from Beharie and some additional verbal co-signs from the crowd. Clint Eastwood
was another great name-drop from Greenwood.
The fans had several great questions as well. One
fan wanted to know which show the panel would choose for a crossover episode.
The answers ranged from the upcoming series Salem
to Love Boat. It was Beharie’s
suggestion, with a disclaimer that it was not in jest, of the HBO classic The Wire that left most of the audience
a bit puzzled. A few fans voiced their approval – presumably the few members of
the audience familiar with the show.
answer, though perhaps unexpected wasn’t entirely surprising. Neither was the
fact that she ended her very first answer by noting, “by the way it’s really
great to see so many women in the audience.” Her praise of Lyndie Greenwood was
no surprise either.
On working with Greenwood and the dynamic of the
Mills sisters, Beharie said, “For me it’s been a huge gift.” She spoke on
getting closer to the actor who plays her character’s sister, as well as
building chemistry. She noted that getting close enough to an actor to give an
honest portrayal of that type of dynamic requires “a lot of vulnerability – “
the kind of “you would see in a movie
where you have a ton of time.”
“So the fact that we were able to get so close
and get so raw right away is a testament to who she is,” she added. Greenwood,
who appeared genuinely touched by the sentiments, added that she felt welcomed
In an industry where most of the actors of color
are competing for the same few roles it’s easy to operate in a spirit of
competition. Instead, one of the things most notable about this rookie actor is
the way and how often she champions for others, especially women and people of
If you’ve been following Beharie’s career at all
then her answers, comments, infamous facial expressions, nor actions from
Wednesday night’s panel could have surprised you. Her face was telling in her
approval of the answer one of the series’ executives gave in response to the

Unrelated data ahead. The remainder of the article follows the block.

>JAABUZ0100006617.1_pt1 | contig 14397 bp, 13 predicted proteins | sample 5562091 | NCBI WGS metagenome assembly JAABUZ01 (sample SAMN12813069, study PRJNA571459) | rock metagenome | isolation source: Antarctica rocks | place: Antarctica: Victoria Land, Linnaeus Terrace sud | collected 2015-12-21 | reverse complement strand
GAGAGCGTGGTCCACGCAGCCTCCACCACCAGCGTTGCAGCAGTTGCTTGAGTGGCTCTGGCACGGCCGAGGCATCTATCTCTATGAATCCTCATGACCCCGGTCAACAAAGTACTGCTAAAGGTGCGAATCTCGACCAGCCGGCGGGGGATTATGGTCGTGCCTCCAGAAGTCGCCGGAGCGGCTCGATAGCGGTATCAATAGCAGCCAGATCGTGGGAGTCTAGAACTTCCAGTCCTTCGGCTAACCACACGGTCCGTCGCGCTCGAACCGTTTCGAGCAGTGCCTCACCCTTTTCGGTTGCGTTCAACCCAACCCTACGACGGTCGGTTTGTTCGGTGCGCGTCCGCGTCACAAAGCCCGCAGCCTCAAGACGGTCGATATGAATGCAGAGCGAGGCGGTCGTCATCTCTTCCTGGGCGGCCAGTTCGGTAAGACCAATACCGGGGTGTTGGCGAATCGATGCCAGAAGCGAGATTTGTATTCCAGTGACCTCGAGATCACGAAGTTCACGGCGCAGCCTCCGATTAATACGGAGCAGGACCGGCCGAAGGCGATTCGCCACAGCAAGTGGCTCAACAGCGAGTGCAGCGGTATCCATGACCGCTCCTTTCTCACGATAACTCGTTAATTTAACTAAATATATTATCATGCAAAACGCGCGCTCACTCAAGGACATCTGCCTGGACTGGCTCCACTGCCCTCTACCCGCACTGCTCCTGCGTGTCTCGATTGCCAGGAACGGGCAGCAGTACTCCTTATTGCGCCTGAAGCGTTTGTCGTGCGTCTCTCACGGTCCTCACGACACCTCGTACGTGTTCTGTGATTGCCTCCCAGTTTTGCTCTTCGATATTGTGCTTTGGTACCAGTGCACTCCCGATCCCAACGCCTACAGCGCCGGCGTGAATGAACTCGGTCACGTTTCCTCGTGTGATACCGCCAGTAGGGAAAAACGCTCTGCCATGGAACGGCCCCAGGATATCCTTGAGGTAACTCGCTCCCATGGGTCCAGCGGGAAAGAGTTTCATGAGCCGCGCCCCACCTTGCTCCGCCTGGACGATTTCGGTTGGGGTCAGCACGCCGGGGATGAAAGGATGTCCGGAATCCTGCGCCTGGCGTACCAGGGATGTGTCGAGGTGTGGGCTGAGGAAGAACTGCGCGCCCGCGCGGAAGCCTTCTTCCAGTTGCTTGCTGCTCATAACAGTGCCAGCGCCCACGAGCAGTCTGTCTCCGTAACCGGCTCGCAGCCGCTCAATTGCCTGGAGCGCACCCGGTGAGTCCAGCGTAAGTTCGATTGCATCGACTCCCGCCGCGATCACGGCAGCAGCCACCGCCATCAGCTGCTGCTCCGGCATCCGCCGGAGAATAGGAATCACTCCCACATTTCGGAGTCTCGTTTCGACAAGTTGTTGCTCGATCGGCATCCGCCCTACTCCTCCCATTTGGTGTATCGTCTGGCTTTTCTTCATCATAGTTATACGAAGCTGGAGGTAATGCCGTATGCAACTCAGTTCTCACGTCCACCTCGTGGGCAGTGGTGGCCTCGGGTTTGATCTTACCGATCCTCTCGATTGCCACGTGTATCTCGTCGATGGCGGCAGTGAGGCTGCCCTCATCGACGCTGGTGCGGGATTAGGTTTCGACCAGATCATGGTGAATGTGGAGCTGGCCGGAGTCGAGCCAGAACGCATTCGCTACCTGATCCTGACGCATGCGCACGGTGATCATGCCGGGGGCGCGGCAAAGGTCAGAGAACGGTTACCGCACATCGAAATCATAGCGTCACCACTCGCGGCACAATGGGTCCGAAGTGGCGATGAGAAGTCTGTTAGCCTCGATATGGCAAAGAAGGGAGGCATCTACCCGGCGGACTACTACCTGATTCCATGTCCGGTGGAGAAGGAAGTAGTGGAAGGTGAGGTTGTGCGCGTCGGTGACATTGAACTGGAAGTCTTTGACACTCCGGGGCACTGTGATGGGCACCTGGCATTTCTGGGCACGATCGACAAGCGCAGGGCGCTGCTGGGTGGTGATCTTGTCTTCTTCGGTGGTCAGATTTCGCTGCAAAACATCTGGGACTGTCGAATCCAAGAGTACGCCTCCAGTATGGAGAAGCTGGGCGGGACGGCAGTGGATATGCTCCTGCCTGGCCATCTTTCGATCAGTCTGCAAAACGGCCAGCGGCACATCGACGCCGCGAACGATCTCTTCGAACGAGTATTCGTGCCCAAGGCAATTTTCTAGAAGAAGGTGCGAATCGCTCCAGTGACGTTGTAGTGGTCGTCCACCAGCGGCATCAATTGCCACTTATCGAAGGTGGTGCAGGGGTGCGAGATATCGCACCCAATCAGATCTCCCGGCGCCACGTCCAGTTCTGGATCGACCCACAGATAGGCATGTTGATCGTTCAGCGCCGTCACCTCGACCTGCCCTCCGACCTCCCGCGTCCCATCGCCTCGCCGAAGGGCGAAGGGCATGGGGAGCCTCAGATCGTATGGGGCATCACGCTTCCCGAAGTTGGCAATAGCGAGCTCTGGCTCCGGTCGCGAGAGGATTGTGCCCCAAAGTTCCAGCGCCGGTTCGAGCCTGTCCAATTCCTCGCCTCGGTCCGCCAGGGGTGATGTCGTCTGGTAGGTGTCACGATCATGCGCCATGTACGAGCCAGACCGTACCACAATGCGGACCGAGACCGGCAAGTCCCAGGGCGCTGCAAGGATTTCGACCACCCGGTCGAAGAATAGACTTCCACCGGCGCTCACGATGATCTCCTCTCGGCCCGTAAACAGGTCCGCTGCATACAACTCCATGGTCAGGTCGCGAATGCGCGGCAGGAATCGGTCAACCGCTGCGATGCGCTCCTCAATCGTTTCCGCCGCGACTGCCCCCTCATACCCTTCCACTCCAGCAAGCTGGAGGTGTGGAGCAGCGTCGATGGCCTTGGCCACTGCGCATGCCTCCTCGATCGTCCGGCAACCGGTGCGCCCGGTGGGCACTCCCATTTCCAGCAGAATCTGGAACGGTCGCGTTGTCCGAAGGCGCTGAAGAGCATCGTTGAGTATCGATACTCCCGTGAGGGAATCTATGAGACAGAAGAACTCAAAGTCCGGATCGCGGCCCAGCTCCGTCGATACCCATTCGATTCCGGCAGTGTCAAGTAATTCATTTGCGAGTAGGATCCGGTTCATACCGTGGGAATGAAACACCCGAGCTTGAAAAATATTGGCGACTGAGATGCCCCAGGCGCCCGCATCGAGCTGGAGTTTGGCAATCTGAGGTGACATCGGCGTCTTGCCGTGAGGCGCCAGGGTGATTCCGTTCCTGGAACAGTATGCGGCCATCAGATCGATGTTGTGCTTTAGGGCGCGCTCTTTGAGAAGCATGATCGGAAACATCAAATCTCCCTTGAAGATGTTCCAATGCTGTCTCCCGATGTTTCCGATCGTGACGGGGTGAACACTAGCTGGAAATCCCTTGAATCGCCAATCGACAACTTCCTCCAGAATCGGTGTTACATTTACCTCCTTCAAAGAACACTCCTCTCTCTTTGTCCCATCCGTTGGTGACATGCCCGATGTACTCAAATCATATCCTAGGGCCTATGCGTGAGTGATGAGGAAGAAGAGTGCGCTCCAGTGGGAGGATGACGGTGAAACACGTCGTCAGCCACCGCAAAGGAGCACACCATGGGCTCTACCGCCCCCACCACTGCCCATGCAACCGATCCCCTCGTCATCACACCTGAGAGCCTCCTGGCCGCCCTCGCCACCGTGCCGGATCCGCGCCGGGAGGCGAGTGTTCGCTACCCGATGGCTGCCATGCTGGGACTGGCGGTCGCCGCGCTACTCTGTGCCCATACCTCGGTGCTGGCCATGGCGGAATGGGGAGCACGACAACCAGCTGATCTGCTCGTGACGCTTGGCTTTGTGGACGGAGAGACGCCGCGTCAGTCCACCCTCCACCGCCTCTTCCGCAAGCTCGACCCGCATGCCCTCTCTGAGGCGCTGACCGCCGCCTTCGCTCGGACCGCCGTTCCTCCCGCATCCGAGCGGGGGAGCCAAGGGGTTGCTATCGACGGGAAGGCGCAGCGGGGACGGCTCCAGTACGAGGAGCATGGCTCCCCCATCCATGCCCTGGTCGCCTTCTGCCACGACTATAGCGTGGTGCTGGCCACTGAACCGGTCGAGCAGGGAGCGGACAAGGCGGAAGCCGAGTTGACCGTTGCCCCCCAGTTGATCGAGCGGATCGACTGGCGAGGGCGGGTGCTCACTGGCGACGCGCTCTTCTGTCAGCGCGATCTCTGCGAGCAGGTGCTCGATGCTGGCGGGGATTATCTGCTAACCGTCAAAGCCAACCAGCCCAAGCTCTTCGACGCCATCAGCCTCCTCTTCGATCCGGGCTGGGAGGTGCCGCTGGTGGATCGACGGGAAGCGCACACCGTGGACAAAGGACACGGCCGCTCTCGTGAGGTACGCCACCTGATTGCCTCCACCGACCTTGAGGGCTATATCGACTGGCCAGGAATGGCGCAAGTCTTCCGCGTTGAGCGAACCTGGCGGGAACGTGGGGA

question of if the remarkable diversity among the cast was intentional or
happenstance. (Ultimately he said it was both – they wanted a cast that was more
than capable of telling the stories and tackling the issues that come as a
reflection of “our changing world” and not just having diversity for the sake
of having diversity.)
those unsurprising actions was Beharie’s decision to politely ignore the member
of security who kept trying to pull her off stage while she was signing
autographs and connecting with fans. Pointing to a crowd of hopeful and eager
admirers she gently and firmly told the member of security that she had already
promised the group she would come back to them. She stayed true to her word.
When the same security member sternly and
repeatedly told fans to have their pens ready to make the process faster, she
was patient, even giving fans a heads up if their sharpies were running dry.
When the fans requested selfies she did her best to comply, despite the super
chic pencil skirt and black patent pumps that restricted her movement. She made
quick and pleasant conversation as she signed her name and smiled for pictures.
Beharie is in fine company with the über talented
cast of Sleepy Hollow, her own acting
chops on full display in every project on her resume. Gauging talent is
subjective and open to debate – though a side-eye is deserved for anyone how
dare question her talent.
Undeniable is the whole of Beharie’s artistry and
her willingness to be a vocal advocate of visibility, diversity and
empowerment. Signing on to smaller indie projects she believes in that don’t
quite have the budget to pay her what she’s worth is Beharie putting her money
where her mouth is.
Hollow panel at this year’s PaleyFest was just another prime exhibition of
With the cult following of this breakout hit and
critic ratings not too far off one could safely bet this remixed and flipped
version of Washington Irving’s classic will be around for a while. It’s an even
safer bet to say Nicole Beharie will be around, relevant, and doing much bigger
things for as long as she wants to.